I am certain that most if not all pro lifers, if faced with an unexpected pregnancy would rise to the occasion, regardless of the cost to themselves and their lifestyles. I am not so certain for the vast majority of the population. A person from an influential family that would be disowned. How would they take care of themselves, let alone a child. Prostitutes and drug addicts, would they chose their child more often than not? My hold up is this. The thought of murdering a child breaks my heart and I wish we lived in a world where the choice was, you are pregnant and joyously welcomed to parenthood. I wonder though, if there are times when an abortion is the merciful choice. Killed in the womb, when still mostly unaware, or beaten to death by the person who you recognize as mom?

    I’m not trying to debate for one side or the other or start any arguements but those reasons keep me from being able to choose a side.

  3. Jenn84 says:

    I’ll ask you this, Neanthe: let’s say that you had a choice of relieving an unborn child from these future horrors. You had a pregnant woman living the kind of lifestyle you described, and her child had the possibility of being badly hurt in life, or maybe saved or helped by merciful people or a changed mother, such as the cases you described. You had no idea what would happen, but you had the ability to spare the child ANY future harm, and only by piercing its skull, injecting it with saline so it would die in prolonged agony, or tearing it apart. Would you do it?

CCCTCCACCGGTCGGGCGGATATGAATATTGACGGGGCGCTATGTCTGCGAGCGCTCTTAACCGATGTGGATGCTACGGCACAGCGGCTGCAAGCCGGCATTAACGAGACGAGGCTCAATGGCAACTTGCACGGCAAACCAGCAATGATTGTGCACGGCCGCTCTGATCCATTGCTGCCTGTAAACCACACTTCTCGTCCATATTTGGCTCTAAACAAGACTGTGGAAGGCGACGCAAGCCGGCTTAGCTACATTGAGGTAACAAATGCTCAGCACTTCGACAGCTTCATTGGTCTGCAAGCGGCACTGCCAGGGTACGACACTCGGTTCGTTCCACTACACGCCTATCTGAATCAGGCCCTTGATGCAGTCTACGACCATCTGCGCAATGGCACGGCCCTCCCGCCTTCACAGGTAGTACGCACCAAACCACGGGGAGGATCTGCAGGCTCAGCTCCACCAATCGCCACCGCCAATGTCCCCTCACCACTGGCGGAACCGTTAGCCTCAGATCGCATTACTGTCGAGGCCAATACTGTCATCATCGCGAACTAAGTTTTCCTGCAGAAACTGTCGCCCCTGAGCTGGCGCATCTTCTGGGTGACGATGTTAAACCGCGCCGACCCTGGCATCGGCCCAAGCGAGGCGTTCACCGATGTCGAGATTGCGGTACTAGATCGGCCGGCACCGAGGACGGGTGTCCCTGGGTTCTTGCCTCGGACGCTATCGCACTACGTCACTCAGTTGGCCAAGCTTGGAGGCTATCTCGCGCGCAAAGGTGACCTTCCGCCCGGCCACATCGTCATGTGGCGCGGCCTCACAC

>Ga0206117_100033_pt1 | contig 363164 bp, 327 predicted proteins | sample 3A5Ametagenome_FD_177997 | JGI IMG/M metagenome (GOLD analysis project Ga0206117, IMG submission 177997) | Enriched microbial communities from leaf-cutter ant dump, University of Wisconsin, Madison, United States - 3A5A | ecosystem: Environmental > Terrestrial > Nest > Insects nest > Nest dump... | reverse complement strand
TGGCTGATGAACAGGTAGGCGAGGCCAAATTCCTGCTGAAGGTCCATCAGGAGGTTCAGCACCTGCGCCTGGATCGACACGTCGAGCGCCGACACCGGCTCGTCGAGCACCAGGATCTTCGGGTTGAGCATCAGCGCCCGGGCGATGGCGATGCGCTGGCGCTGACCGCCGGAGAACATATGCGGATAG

4. I agree with Jenn. It is torture and murder, regardless of when it happens. We don’t take life to justify saving a child from “what might be.” Instead, Christians need to get back on the forefront of taking care of “the least of these” in society. We’ve hit a low point in our uber-materialistic culture, where the majority of us (even those without a “high” income level) live at undreamed-of levels of wealth compared to generations before us. We need to look back at the early Christians and imitate them in what they were willing to sacrifice to care for society’s outcasts.

    I highly recommend Christine Pohl’s excellent book, Making Room, which is about more than hospitality. It’s about how Christians have given their possessions and their lives to take care of the diseased, the dying, the oppressed, and the unwanted. It was actions like these that helped Christianity spread like wildfire and capture the attention of people who couldn’t fathom why a healthy person would choose to go into a plague-infested area to clean and feed sick people. When we get back to doing what we’re supposed to be doing, these babies will all have a place to go if they need it; but their parents will also have more people reaching out to them with love and grace, helping them to break cycles of violence and exploitation. Infanticide was what the Greco-Roman empire practiced as the “merciful” way to get rid of unwanted children. Christianity stands as a clear antithesis and says, “We’ll take the babies, but we’ll also help their parents.” Let’s do that.